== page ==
Jen Kirchhoefer


“Ok, so here is my main pet peeve with the dork population.” That was the opening line from an established insurance adjuster who happens to be my sister ... the one with the pool (refer to last week’s article). As we were relaxing on our respective food-shaped floaties in said pool (me on a pineapple, her on a pizza), we began discussing business. Since most homeowners are also insurance policy holders, we share a common thread that ties our businesses together. This can result in some fairly thought-provoking, proverbial food for thought (pizza and pineapple, to be specific).

To be clear, an insurance policy is required by lienholders (namely mortgage lenders) to protect you from unforeseen events and prevent financial ruin should such events occur. Unforeseen events that insurance provides for are usually in the "sudden and accidental" language of the policy. An average or good insurance policy will cover the following perils, with some limitations: fire/smoke, unless intentionally set (refer to article on Fourth of July festivities); lightning strikes, as described, some lightning strikes can be near the home and will cause real havoc on low voltage systems; wind or hail storms, unless windows/doors are left open intentionally; explosions; vandalism and malicious mischief; damage from aircraft, car or vehicle; theft (one of the big insurance fraud red flags); falling objects; weight of ice and snow or sleet; and water damage.

Water damage comes with a definite caveat. Homeowners insurance will cover sudden and accidental pipe breaks or leaks from a drain system inside the home. Specific exclusion for flood and ground water would be covered separately by a flood policy. If you live in a flood plain, flood insurance is required on your home if you have a mortgage. FYI: A flood can completely destroy a home and your homeowners insurance will not pay for flood under any circumstance unless this is a named peril on the policy. It does cost extra.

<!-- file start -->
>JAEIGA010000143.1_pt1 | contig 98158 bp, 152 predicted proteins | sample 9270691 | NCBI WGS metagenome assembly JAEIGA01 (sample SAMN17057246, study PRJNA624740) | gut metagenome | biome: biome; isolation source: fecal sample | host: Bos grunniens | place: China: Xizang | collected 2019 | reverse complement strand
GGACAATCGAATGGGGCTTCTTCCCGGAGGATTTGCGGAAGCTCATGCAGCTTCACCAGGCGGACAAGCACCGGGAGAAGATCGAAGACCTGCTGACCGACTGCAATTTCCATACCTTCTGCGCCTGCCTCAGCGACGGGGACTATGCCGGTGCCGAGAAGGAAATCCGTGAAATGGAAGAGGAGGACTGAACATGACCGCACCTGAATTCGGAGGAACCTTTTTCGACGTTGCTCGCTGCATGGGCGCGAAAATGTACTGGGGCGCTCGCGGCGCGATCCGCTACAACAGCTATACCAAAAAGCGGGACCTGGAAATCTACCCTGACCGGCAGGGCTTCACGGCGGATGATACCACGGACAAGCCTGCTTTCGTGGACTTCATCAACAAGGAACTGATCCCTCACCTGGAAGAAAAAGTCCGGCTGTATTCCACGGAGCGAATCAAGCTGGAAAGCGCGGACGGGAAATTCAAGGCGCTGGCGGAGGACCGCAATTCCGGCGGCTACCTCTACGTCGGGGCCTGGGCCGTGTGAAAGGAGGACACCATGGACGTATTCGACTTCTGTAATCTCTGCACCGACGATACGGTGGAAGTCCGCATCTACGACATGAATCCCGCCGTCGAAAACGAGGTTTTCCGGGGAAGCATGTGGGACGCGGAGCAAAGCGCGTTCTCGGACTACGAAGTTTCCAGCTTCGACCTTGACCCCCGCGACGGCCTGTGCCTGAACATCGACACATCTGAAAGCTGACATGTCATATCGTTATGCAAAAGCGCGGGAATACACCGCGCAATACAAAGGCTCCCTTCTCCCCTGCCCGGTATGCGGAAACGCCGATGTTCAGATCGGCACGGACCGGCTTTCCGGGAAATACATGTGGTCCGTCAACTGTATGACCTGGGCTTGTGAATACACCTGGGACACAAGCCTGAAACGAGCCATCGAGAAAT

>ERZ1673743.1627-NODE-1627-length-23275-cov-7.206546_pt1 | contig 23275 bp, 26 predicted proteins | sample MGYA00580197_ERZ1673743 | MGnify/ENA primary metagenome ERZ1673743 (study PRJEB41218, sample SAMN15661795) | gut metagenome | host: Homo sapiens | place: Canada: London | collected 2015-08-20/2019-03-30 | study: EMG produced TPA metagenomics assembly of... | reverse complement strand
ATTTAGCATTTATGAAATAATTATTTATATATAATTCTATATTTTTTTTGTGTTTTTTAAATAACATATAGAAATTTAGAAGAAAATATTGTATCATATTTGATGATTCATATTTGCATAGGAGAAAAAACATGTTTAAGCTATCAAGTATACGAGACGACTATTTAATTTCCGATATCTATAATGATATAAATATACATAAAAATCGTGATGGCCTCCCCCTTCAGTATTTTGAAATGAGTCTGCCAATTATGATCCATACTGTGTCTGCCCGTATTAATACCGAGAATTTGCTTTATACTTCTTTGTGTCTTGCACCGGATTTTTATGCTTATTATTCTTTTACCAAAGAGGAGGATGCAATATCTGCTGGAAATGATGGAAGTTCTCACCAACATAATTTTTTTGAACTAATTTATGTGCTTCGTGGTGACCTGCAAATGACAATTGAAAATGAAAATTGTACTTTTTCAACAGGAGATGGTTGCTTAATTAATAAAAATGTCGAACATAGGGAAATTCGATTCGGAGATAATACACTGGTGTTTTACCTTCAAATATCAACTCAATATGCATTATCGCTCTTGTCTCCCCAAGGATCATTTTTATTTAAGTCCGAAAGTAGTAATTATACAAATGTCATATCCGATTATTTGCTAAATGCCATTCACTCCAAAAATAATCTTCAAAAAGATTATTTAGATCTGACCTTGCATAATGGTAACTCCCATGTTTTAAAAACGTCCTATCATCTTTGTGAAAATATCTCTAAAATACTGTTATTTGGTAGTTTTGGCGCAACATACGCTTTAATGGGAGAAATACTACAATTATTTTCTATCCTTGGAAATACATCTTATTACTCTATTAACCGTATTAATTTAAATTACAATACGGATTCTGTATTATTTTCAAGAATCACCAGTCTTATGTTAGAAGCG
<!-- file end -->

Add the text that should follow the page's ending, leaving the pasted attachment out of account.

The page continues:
On the other hand, homeowners insurance is NOT a maintenance plan. Thus, the opening statement by my sister. For example, if your roof wears out, this is not sudden or accidental. Having 40 years of wear and tear on your 20-year shingles is not going to be covered. Despite what the roof salesperson says, old shingles can be easily distinguished from wind or hail damage. Yes, a roof is expensive, but an insurance policy is not a savings account to draw from when your roof wears out.

Another item it won’t cover is your 20-year-old water heater when it finally rusts through and starts spraying water into the home. This is true for all other appliances and includes your faucets and drain. If the drain pipe under your sink leaks and you do nothing about it for six months until is rots out the cabinet, warps the flooring and grows mold in the basement ceiling, walls, and flooring, you are probably out of luck; remember, it must be "sudden and accidental." You have an obligation to mitigate damages. Riding them out to get a new kitchen and remodel your basement will only cost YOU money.

Now allow me, on behalf of my sister and all other adjusters, to extol the virtues of homeowners insurance. First and foremost, it is cheap, meaning super cost effective. For example, a homeowner’s policy coverage, which includes building, personal property, additional living expense and liability on a $650,000 home, equates to about $1.7 million in coverage for about $1,700 a year. That’s .001 cents per $1,000 of coverage. This is a no-brainer financial move — the possibility of complete financial ruin or the .001 cents per $1,000 of coverage.

One last thing to consider, and then I must reapply the sunscreen, if you tell your agent of choice that you want the cheapest policy they have, that is exactly what you will get. You may save 50 bucks a year but seriously, you will have sub-par coverage with a higher deductible. Pay the extra 50 bucks. Hopefully you will never use it, but you will sleep better at night. Heaven forbid something actually happens and my sister shows up at your door; invite her in and make friends. Her pool is amazing (even though it doesn’t add monetary value to her home).

Jen Kirchhoefer is an associate broker and Realtor. She can be reached at or 801-645-2134.

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